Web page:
Significant bone defects of glenohumeral joint play an important role in the management of shoulder instability. Bony instability is an important cause of failed soft-tissue repair and recurrent episodes of shoulder dislocations. Bony instability can also be associated with labral (superior and posterior) tears, humeral avulsion of glenohumeral ligament lesions, or rotator cuff tears. Computed tomography (CT) scan with three-dimensional reconstruction is essential for quantification of glenohumeral bone loss. Magnetic resonance imaging (MRI) is reliable for quantification of bone loss, and in addition, demonstrates the soft tissue pathology. Surface area based methods of quantifying glenoid bone loss are more accurate than width based methods. Certain factors important in managing patients with anterior glenohumeral instability include patients’ age, level of sports participation, involvement with contact sports, time of presentation (acute or chronic), and type of bony defect (bony Bankart or attritional bone loss). Soft-tissue reconstruction procedures (labroplasty and remplissage) are usually used in managing patients with nonsignificant bone loss. Patients having significant bone defects of glenoid (>25%) and humerus (off-track/engaging Hill-Sachs lesions) are candidates for open bone grafting of glenohumeral bone defects. Coracoid transfer(Latarjet procedure), either mini-open or arthroscopic gives good functional results and decreases chances of recurrence. Associated lesions should be addressed concomitantly to improve the functional outcome in patients with bony instability of the shoulder. This review presents an evidence-based comprehensive diagnostic and treatment options for patients with bony glenoid deficiency in anterior shoulder instability.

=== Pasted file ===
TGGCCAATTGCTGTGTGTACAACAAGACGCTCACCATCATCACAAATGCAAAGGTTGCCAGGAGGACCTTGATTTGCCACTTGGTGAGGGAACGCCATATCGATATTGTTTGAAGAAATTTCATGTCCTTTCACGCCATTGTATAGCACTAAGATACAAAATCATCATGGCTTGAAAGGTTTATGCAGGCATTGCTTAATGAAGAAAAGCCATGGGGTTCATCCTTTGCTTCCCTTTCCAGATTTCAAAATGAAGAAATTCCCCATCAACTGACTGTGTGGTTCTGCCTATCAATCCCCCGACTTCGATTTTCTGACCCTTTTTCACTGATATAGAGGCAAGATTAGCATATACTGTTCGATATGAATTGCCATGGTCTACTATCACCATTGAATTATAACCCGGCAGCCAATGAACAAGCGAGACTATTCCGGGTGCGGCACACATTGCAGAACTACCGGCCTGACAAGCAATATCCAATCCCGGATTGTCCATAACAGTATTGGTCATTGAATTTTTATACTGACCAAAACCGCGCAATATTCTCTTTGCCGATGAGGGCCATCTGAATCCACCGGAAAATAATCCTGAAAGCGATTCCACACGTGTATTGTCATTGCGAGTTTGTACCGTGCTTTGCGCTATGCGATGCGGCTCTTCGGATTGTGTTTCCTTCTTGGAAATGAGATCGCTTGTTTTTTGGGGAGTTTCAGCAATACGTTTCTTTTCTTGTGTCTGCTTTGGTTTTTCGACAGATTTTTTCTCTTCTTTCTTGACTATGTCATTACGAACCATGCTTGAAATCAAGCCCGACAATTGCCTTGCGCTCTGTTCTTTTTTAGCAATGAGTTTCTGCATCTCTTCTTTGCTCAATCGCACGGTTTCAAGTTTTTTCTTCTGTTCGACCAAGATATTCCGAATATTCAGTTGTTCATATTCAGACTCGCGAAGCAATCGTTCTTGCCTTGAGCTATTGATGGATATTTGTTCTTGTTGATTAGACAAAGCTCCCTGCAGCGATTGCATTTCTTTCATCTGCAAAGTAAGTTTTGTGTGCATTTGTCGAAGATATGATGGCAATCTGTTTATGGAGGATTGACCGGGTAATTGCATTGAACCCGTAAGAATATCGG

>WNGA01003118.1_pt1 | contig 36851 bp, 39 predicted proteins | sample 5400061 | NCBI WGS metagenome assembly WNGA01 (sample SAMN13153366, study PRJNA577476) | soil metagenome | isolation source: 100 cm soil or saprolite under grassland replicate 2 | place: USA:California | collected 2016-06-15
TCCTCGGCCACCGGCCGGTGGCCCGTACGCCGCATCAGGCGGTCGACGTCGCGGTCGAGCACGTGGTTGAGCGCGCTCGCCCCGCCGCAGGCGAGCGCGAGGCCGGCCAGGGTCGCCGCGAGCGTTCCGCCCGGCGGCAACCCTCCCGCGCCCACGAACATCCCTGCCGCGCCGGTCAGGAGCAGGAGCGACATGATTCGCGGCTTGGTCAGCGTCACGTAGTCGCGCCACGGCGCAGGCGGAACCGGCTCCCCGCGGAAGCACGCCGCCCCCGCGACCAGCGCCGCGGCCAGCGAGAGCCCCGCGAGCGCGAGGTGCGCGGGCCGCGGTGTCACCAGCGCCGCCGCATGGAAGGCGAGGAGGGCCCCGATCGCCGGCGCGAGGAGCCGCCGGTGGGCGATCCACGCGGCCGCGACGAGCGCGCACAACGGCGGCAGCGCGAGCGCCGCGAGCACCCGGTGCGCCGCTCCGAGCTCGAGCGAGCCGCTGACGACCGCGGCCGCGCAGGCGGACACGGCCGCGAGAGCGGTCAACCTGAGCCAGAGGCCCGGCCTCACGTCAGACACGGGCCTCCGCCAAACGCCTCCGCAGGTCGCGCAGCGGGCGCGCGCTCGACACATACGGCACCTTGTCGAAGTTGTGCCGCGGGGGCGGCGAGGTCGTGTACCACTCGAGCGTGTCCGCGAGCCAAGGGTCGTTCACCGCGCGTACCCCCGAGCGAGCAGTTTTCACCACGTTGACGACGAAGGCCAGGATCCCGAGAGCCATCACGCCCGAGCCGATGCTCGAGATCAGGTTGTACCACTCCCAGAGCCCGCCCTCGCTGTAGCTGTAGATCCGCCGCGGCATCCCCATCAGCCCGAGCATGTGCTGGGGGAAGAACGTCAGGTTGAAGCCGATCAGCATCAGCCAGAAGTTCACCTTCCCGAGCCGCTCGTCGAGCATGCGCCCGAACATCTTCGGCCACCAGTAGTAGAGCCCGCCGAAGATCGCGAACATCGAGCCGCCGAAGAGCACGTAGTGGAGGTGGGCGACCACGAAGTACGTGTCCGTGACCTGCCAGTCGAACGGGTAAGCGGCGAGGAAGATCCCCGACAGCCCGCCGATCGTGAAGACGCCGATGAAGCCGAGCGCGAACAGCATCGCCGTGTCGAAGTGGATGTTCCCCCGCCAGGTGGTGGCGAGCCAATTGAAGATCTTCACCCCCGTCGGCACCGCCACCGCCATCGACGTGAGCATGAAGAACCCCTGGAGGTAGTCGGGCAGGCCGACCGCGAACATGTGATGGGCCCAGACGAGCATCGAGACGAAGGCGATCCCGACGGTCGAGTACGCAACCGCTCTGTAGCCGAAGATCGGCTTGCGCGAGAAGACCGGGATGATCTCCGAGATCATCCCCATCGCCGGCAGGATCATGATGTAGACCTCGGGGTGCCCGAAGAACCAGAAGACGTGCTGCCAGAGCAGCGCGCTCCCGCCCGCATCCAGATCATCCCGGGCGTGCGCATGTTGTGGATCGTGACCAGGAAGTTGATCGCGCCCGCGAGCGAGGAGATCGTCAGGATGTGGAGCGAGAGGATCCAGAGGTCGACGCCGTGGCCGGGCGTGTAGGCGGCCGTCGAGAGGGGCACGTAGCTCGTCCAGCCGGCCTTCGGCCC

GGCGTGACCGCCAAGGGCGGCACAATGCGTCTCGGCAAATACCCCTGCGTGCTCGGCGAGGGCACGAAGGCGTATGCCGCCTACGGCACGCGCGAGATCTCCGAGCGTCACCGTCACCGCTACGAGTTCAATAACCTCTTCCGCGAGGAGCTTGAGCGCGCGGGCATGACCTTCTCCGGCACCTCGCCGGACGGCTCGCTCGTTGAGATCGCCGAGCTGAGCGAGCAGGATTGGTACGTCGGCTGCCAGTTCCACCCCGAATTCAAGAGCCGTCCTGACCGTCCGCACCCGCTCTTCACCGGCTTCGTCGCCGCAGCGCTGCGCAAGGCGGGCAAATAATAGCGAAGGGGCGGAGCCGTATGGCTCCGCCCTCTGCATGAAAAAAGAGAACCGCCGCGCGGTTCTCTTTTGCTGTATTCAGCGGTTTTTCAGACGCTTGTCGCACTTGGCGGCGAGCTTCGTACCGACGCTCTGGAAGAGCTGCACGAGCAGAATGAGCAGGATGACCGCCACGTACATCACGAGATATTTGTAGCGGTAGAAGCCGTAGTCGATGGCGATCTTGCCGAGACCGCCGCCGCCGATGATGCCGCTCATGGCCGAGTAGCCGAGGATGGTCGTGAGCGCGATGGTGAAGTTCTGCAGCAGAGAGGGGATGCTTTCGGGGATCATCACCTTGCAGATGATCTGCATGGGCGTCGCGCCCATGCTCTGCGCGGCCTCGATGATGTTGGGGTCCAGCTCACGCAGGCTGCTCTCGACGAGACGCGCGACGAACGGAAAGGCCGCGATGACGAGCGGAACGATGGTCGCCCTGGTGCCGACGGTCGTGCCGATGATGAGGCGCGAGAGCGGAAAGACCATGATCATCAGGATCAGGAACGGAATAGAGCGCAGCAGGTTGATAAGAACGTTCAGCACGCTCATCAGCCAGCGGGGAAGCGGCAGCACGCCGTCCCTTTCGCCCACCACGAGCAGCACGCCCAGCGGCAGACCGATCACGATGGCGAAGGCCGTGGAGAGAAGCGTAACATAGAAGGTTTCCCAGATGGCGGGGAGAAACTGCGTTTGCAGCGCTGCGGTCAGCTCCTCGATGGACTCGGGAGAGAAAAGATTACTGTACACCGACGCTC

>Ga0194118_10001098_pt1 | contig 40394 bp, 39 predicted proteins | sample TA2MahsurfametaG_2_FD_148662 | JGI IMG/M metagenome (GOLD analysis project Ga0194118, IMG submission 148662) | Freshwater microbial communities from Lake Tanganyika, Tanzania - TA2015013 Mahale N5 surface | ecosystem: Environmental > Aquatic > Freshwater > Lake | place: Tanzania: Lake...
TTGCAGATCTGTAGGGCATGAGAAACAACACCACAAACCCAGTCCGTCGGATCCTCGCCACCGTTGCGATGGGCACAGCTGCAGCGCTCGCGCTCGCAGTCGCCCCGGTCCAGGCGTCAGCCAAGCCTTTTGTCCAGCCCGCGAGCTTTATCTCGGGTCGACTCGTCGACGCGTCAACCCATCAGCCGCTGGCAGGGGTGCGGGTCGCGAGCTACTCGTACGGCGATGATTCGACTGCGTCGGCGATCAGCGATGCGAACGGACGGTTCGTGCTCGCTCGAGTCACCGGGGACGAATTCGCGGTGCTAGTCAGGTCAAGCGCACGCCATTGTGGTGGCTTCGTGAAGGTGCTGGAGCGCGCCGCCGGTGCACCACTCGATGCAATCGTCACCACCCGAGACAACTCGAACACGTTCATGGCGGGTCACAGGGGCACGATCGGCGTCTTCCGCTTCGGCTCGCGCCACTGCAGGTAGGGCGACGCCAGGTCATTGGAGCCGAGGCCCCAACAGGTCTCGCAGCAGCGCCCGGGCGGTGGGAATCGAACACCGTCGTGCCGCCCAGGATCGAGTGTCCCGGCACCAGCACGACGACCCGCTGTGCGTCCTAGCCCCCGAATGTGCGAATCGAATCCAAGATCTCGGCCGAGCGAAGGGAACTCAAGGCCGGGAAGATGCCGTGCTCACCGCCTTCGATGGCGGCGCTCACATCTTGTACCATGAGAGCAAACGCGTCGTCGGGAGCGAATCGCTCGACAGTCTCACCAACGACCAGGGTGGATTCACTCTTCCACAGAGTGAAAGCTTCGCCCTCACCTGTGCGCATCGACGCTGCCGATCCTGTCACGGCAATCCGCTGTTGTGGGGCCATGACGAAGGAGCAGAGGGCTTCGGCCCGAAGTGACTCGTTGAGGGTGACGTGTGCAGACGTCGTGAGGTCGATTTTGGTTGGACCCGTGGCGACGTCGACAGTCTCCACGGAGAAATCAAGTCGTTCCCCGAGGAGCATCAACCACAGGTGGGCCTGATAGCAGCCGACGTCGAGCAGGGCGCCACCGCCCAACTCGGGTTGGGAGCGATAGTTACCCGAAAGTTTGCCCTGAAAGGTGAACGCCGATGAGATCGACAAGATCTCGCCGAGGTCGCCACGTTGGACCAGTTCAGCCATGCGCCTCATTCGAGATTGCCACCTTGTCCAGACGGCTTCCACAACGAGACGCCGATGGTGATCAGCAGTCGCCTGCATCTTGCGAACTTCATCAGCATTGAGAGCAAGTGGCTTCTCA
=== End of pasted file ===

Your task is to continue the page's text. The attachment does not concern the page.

Keywords: Shoulder instability, Hill-Sachs lesion,Labroplasty, Latarjet procedure,Remplissage, Glenoid bone loss, Bony Bankart.


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How to Cite this article:. Kandhari VK, DasGupta B, Bhatia DN. Current Trends in Management of Glenoid Bone Loss in Anterior Shoulder Instability. Asian Journal of Arthroscopy Jan – April 2017;1(2):20-28.

 

 


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Investigations for the Unstable Shoulder

Oliver James Negus, Jonathan James Negus

Volume 2 | Issue 1 | Jan – Apr 2017 | Page 7 – 14


Author: Oliver James Negus [1], Jonathan James Negus [2].

[1] Department of Orthopaedics, Norfolk and Norwich University Hospital, Norwich, England,
[2] Department of Orthopaedics, University College Hospital, London, England.

Address of Correspondence

Dr. Jonathan Negus,
Department of Orthopaedics, University College Hospital, London, England.
E-mail: jonathan.negus@cantab.net


Abstract

The unstable shoulder has a wide spectrum of presentations from the obvious dislocations to the subtle chronic instabilities. It is the job of the clinician who is interpreting the imaging to correlate a clear history with the pathology that can be seen and to go searching for the pathology that may not be obvious but could drastically alter management. For most cases, imaging is used mainly to direct further management than to diagnose. Therefore, it is critical to have access to the appropriate imaging modality taken in the correct manner to maximize the possibility of picking up all lesions. This review looks at the possible lesions and imaging modalities needed to diagnose them and more importantly, direct their future management.
Keywords: Shoulder instability, Shoulder imaging, Unstable shoulder, Shoulder dislocation.


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How to Cite this article:. Negus OJ, Negus JJ. Investigations for the Unstable Shoulder. Asian Journal of Arthroscopy Jan – April 2017;1(2):7-14 .